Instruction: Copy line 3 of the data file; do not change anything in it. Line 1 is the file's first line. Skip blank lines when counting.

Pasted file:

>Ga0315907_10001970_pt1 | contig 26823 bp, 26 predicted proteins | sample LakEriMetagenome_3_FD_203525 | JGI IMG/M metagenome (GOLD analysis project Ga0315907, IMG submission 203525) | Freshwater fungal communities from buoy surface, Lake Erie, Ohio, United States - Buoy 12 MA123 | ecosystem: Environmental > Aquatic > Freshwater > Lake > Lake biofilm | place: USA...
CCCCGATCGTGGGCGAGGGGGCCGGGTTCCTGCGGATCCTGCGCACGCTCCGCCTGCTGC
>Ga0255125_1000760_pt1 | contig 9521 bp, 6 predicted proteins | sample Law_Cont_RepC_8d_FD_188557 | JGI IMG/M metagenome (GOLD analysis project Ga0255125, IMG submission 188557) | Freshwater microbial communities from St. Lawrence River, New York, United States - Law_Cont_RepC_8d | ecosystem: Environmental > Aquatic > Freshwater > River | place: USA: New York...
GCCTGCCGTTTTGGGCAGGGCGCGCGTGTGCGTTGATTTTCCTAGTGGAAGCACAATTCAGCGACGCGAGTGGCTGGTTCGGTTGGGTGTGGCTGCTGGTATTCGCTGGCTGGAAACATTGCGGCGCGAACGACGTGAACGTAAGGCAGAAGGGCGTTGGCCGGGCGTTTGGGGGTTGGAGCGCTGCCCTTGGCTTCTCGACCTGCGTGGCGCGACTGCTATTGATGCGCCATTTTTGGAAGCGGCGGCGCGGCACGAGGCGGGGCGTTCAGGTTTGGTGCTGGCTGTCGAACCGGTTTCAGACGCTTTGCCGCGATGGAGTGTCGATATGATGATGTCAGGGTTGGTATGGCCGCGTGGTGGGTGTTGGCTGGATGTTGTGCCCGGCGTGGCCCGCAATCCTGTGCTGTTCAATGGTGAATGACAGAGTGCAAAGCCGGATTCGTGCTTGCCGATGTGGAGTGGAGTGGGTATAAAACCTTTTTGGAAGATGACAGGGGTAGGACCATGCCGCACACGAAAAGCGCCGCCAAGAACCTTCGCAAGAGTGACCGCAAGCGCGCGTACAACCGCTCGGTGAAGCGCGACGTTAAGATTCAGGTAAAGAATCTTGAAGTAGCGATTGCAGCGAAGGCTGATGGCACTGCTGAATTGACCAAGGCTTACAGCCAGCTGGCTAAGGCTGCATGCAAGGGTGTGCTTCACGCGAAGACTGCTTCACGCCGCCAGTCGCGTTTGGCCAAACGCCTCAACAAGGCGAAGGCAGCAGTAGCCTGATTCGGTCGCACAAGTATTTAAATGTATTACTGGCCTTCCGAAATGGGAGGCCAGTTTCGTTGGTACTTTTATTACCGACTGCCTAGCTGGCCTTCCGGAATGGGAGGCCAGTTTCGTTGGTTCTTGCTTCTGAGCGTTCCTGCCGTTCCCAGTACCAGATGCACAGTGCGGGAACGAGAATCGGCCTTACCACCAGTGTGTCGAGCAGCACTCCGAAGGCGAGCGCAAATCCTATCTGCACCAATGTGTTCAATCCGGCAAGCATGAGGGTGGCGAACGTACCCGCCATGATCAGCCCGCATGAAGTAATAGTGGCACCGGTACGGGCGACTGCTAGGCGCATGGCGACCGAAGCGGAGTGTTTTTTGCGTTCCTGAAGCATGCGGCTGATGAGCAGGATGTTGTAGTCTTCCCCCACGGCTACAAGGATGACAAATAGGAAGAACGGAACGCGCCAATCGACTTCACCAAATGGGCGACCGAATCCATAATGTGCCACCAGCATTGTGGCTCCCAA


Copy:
>Ga0255125_1000760_pt1 | contig 9521 bp, 6 predicted proteins | sample Law_Cont_RepC_8d_FD_188557 | JGI IMG/M metagenome (GOLD analysis project Ga0255125, IMG submission 188557) | Freshwater microbial communities from St. Lawrence River, New York, United States - Law_Cont_RepC_8d | ecosystem: Environmental > Aquatic > Freshwater > River | place: USA: New York...